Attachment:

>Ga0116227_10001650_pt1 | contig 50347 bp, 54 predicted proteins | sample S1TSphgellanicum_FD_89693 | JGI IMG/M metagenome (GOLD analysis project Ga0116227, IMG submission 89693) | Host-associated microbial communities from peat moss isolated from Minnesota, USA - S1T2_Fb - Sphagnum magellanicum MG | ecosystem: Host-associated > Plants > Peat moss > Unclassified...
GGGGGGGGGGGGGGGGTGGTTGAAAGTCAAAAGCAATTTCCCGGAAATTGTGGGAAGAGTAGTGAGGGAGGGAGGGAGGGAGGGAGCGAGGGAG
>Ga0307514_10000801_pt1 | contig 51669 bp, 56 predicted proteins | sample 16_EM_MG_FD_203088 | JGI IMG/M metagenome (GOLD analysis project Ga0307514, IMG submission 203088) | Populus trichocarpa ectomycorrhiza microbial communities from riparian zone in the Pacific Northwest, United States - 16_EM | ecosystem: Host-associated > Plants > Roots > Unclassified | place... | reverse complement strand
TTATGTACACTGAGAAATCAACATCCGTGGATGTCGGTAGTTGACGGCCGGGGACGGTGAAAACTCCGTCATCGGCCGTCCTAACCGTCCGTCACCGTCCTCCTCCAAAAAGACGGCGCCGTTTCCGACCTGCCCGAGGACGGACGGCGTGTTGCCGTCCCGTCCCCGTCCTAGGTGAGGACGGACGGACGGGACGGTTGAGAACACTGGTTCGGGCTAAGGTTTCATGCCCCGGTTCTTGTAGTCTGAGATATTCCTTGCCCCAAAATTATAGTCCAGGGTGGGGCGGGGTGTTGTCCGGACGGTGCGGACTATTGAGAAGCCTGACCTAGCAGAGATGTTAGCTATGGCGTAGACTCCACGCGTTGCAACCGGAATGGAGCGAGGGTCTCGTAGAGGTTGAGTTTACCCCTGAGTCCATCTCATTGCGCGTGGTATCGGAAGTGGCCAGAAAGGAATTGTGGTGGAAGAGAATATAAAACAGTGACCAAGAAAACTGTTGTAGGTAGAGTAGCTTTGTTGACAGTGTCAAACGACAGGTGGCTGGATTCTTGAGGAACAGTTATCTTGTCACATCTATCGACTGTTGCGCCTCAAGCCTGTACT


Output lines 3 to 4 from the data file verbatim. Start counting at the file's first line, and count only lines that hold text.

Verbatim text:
>Ga0307514_10000801_pt1 | contig 51669 bp, 56 predicted proteins | sample 16_EM_MG_FD_203088 | JGI IMG/M metagenome (GOLD analysis project Ga0307514, IMG submission 203088) | Populus trichocarpa ectomycorrhiza microbial communities from riparian zone in the Pacific Northwest, United States - 16_EM | ecosystem: Host-associated > Plants > Roots > Unclassified | place... | reverse complement strand
TTATGTACACTGAGAAATCAACATCCGTGGATGTCGGTAGTTGACGGCCGGGGACGGTGAAAACTCCGTCATCGGCCGTCCTAACCGTCCGTCACCGTCCTCCTCCAAAAAGACGGCGCCGTTTCCGACCTGCCCGAGGACGGACGGCGTGTTGCCGTCCCGTCCCCGTCCTAGGTGAGGACGGACGGACGGGACGGTTGAGAACACTGGTTCGGGCTAAGGTTTCATGCCCCGGTTCTTGTAGTCTGAGATATTCCTTGCCCCAAAATTATAGTCCAGGGTGGGGCGGGGTGTTGTCCGGACGGTGCGGACTATTGAGAAGCCTGACCTAGCAGAGATGTTAGCTATGGCGTAGACTCCACGCGTTGCAACCGGAATGGAGCGAGGGTCTCGTAGAGGTTGAGTTTACCCCTGAGTCCATCTCATTGCGCGTGGTATCGGAAGTGGCCAGAAAGGAATTGTGGTGGAAGAGAATATAAAACAGTGACCAAGAAAACTGTTGTAGGTAGAGTAGCTTTGTTGACAGTGTCAAACGACAGGTGGCTGGATTCTTGAGGAACAGTTATCTTGTCACATCTATCGACTGTTGCGCCTCAAGCCTGTACT